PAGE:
Browse on keywords: insect rapeseed
Search results on 12/19/13
4134. McCaffrey, J.P., L.E. O'Keefe, and H.W. Homan. 1986. Cabbage seedpod weevil control in winter rapeseed.. ID Agr. Expt. Sta. CIS #782.
This is the most serious pest of rapeseed; can reduce yield by 35% if not controlled; moves to the flowering crop; mid May to mid June is control window for parathion (0.5 lb/ac a.i.); threshold level estimated at 3-6 adults per sweep.
10709. Sloan, A.J.. 1990. UI evaluating rapeseed as a natural pesticide.. Growers Guide, Nov. 1990, p. A13.
University of Idaho researchers Matt Morra and Paul Brown have identified two active compounds from the breakdown of glucosinolates that occur in rapeseed. Isothiocyante and ionic thiocyante were measured in the soil, where they are effective in suppressing pests such as wireworms. These compounds are produced synthetically for some common soil fumigants.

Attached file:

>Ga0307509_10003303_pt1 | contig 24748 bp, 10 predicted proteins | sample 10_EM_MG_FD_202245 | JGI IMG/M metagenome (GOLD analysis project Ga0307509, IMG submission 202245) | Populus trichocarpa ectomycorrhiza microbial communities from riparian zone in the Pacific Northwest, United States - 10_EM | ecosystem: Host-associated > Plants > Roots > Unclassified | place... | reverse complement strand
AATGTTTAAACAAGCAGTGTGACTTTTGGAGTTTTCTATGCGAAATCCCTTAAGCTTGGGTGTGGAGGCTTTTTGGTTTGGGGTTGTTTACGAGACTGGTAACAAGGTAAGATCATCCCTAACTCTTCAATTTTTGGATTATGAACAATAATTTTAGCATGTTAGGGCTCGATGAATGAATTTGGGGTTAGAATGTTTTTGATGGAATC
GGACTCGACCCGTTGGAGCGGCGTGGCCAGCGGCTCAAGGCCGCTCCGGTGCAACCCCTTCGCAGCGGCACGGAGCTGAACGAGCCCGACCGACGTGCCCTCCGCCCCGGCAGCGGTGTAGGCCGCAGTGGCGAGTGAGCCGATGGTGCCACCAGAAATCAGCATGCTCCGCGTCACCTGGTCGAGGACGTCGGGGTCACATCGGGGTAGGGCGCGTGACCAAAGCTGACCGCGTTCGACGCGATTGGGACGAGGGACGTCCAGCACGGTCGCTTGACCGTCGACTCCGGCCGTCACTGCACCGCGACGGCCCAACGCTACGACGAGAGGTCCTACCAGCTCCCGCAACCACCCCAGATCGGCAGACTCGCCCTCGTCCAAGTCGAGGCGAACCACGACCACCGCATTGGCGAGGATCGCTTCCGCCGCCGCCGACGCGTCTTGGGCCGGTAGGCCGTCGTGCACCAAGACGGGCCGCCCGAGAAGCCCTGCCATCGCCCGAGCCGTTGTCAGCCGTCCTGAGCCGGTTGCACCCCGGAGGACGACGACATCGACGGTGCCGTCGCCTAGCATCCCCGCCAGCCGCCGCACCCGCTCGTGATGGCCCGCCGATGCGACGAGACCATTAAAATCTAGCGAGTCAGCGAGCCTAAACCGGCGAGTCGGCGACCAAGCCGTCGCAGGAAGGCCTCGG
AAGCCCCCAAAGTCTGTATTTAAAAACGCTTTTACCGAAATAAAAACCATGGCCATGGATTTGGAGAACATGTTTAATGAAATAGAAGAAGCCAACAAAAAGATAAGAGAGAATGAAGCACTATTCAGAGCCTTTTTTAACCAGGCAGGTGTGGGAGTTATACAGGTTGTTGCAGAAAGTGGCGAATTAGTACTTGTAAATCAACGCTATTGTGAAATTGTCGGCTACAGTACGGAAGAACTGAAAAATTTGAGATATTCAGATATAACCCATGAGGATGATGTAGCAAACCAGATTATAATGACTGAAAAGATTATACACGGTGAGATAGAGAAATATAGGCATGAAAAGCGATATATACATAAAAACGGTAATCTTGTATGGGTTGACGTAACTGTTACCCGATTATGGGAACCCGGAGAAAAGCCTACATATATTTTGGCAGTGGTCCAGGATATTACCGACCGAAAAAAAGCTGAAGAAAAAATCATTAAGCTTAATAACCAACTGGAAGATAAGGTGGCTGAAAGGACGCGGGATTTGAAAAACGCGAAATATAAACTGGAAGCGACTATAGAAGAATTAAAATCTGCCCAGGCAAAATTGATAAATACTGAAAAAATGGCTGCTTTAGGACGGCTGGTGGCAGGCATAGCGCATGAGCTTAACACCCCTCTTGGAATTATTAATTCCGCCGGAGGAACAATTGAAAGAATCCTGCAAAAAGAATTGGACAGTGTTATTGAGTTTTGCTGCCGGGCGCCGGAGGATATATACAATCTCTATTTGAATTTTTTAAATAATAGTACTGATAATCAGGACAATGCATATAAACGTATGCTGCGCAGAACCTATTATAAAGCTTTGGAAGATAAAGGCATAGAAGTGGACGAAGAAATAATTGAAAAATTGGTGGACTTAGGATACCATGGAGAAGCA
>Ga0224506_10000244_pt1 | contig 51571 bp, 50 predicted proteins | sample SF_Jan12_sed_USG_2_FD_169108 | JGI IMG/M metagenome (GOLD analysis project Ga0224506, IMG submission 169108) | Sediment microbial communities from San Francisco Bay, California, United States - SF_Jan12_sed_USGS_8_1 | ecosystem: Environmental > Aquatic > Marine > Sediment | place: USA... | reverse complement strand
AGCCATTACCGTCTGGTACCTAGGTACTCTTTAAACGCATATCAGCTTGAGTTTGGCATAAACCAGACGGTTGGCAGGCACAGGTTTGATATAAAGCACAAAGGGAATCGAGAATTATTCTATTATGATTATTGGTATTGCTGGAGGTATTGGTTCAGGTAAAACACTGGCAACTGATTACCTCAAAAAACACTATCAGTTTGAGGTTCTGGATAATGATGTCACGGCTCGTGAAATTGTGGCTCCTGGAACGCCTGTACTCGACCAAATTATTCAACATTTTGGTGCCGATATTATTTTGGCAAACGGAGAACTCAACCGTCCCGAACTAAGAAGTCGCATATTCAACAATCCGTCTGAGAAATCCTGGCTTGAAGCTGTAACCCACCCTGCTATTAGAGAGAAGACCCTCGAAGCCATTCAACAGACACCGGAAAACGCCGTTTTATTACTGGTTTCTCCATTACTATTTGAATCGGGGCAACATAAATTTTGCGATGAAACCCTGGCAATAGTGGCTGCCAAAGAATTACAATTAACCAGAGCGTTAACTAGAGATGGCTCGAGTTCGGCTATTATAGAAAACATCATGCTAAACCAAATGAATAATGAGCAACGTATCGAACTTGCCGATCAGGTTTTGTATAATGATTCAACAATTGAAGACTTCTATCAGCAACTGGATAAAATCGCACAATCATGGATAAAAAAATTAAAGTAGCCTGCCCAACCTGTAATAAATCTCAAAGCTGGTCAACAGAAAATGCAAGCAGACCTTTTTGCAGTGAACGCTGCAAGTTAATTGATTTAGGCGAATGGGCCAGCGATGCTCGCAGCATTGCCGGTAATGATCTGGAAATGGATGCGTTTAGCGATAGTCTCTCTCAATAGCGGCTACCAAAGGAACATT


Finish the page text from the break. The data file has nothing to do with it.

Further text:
10719. Sloan, A.J.. 1991. Researchers seeking alternative weevil controls.. Growers Guide, May 1991, p. C4.
The potential loss of parathion for controlling cabbage seed pod weevil on rapeseed or canola could dampen production of this promising alternate crop. The insect can decrease yields up to 30%. Resistant varieties are being developed at the University of Idaho that may be used in conjunction with other biocontrols.